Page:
Don’t Listen to TV Investment Gurus
Question: How does the media influence investment decisions?
Michael Mauboussin: The media tends to be an amplifier, not surprisingly, and so when the collective tends to be tending toward optimism or pessimism, the media often will fan the flames of that. There have been studies of this, for instance, studying magazine covers from famous business magazines, some BusinessWeek, Forbes and Fortune and such. What these academics did is study cover stories and basically when the cover was really bullish and a company had done really well, not surprisingly because reversion to the mean, they tended to do much more poorly in subsequent periods. Likewise, if they had a negative cover story, you know, this company’s in the doghouse and they've done very poorly, they tend to do much better subsequently. So I think that’s one very big important instance of this.
The second thing I’ll mention on this which is really fascinating emanates from the world study on experts and we all love to know what’s going to happen in the future. We just want someone to say "Markets are going to go up," or "Markets are going to go down," or "Here’s your future." We all pine for this. But what we know is experts in certain domains, and I would specifically mention economic and political domains, are notoriously poor forecasters.
The best work on this is done by Phil Tetlock who is a psychologist at Cal-Berkley, and he wrote an absolutely wonderful book called "Expert Political Judgment" where he actually got hundreds of experts to make tens of thousands of specific predictions over a long period of item, and then he actually kept track and it turns out these experts really were poor, poor predictors. In fact, extrapolation algorithms did, in many cases, close to as well.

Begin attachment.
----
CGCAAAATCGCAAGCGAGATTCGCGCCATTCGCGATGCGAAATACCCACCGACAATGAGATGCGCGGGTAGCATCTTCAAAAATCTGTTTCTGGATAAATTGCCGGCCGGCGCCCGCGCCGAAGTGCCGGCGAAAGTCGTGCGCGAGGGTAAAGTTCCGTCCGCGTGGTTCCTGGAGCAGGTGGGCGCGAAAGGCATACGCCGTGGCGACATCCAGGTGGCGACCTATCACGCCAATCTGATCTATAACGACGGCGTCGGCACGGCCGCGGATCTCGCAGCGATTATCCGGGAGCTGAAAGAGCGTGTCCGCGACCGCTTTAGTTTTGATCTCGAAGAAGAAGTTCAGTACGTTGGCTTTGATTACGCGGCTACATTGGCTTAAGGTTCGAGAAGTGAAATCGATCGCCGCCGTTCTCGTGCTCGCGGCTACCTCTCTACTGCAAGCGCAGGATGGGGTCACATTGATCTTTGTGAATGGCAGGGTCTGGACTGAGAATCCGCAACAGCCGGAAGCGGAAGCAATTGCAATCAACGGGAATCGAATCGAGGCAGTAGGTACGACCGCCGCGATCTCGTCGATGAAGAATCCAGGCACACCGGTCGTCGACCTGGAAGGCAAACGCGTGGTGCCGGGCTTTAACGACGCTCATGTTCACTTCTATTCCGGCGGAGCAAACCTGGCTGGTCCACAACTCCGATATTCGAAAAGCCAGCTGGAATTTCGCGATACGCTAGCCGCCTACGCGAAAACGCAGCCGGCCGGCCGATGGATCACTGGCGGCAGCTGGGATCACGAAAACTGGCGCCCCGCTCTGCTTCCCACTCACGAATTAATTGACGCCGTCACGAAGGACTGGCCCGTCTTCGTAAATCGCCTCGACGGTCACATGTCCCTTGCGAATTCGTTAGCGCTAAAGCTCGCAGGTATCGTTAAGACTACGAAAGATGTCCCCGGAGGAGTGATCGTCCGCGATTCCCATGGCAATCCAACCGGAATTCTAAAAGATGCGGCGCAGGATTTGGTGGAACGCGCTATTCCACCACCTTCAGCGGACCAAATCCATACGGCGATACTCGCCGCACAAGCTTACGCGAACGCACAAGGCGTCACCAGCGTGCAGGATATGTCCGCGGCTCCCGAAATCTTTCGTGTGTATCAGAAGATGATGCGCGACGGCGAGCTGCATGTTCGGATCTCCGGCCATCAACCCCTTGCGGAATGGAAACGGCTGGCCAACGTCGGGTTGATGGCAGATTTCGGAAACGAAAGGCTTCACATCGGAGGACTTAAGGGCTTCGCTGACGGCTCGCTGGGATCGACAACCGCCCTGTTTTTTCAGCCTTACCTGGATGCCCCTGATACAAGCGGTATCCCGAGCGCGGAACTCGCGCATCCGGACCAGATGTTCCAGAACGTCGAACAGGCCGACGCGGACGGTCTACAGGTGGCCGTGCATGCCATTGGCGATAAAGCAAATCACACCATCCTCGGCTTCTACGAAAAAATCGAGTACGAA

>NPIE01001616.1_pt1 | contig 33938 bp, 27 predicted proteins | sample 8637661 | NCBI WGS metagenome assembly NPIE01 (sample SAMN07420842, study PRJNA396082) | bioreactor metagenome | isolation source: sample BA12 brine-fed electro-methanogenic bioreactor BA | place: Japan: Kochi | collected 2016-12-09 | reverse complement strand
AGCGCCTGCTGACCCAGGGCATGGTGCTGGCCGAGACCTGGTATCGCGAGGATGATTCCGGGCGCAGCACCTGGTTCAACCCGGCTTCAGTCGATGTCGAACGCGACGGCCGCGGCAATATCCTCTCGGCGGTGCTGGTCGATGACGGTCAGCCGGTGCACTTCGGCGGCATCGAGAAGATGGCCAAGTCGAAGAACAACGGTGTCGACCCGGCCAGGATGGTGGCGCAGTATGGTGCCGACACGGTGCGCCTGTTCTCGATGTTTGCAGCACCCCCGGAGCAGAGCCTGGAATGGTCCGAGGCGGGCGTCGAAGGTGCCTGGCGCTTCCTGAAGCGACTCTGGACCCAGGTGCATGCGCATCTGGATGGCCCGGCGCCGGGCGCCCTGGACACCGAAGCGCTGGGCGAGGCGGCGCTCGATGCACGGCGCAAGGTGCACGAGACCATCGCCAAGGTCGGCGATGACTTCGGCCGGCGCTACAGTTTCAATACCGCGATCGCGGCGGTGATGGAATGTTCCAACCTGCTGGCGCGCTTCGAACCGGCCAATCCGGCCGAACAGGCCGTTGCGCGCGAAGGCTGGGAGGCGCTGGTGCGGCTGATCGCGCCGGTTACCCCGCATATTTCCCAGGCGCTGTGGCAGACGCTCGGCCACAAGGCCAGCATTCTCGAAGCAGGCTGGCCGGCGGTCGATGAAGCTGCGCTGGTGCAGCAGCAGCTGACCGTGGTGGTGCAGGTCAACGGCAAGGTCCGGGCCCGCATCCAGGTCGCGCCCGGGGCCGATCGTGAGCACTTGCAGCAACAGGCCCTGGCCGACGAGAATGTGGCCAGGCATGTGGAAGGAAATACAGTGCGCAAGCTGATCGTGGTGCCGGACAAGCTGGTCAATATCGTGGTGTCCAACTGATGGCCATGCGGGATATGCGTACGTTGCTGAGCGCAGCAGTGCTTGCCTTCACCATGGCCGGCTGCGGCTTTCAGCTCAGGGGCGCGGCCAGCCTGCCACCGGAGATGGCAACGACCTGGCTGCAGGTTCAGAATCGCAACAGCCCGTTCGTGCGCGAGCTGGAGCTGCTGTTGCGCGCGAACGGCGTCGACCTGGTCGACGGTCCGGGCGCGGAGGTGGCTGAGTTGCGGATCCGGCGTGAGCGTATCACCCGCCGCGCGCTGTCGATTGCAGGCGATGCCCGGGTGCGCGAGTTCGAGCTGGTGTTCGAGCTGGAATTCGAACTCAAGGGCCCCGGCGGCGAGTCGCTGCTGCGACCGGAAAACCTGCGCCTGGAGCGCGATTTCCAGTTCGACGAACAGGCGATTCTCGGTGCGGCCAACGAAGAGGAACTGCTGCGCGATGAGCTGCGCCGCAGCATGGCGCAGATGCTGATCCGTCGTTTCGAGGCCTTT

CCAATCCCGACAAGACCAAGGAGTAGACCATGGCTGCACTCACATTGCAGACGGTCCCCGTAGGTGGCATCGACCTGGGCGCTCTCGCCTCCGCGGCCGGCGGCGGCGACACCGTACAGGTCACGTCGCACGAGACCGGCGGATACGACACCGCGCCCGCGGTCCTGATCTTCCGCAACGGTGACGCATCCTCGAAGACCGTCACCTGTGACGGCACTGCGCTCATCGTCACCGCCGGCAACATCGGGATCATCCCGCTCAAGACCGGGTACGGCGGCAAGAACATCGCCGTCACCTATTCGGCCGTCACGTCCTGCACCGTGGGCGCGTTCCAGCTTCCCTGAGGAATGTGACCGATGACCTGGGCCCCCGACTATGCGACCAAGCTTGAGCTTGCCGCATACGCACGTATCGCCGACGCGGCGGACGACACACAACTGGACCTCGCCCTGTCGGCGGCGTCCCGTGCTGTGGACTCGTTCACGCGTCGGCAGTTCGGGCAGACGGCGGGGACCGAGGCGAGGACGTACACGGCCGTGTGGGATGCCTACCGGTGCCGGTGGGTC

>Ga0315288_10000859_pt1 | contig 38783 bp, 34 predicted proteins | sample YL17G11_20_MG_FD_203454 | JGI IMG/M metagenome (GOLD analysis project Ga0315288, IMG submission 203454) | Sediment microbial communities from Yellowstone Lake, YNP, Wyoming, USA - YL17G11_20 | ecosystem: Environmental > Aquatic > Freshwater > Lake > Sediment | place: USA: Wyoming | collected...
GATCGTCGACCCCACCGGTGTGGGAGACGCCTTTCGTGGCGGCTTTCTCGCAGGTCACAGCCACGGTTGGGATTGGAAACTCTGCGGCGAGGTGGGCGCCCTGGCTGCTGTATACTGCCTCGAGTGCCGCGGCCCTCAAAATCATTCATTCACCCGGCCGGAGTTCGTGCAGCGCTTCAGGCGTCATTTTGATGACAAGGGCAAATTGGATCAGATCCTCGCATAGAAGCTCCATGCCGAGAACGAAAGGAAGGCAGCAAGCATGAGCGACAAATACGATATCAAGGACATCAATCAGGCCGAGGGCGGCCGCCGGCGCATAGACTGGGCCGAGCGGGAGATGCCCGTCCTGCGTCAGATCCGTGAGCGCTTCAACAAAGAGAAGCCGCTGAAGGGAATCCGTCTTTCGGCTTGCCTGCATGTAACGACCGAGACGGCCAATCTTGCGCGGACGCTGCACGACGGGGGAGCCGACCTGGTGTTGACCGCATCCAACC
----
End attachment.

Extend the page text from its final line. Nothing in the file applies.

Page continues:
Tetlock, though, did find two things that were statistically significant. The first is the more media mentions a pundit had, the worse his or her predictions. So this goes back to your point on the media. Turns out the talking heads on TV are among the worse predictors of our experts. So even though we love seeing them and we love to defer to their judgments, we know that they are not very good at what they do.
The second thing he found is that it didn’t matter so much what your age was or gender or political persuasion, what mattered was how you thought about the world and he demarcated the world into what he called hedgehogs—"I know one big thing and the world view fits into that"—and foxes, these are the people that know a little bit about a lot of different things and what he found quite consistently were that foxes were better predictors than hedgehogs.
Now the hedgehogs always had their 15 minutes of fame when their predictions came true, but navigating over time, the foxes tended to do better.
When it comes to investing advice, media pundits tend to amplify both optimism and pessimism.
At least he wasn't burned at the stake, right?
- The letter suggests Galileo censored himself a bit in order to fly more under the radar. It didn't work, though.
- The Royal Society Journal will publish the variants of the letters shortly, and scholars will begin to analyze the results.
- The letter was in obscurity for hundreds of years in Royal Society Library in London.
Scientists have developed new ways of understanding how the biological forces of death drive important life processes.
- Researchers have found new ways on how decomposing plants and animals contribute to the life cycle.
- After a freak mass herd death of 300 reindeer, scientists were able to study a wide range of the decomposition processes.
- Promoting the necrobiome research will open up new areas of inquiry and even commerce.
What do we see from watching birds move across the country?
- A total of eight billion birds migrate across the U.S. in the fall.
- The birds who migrate to the tropics fair better than the birds who winter in the U.S.
- Conservationists can arguably use these numbers to encourage the development of better habitats in the U.S., especially if temperatures begin to vary in the south.
SMARTER FASTER trademarks owned by The Big Think, Inc. All rights reserved.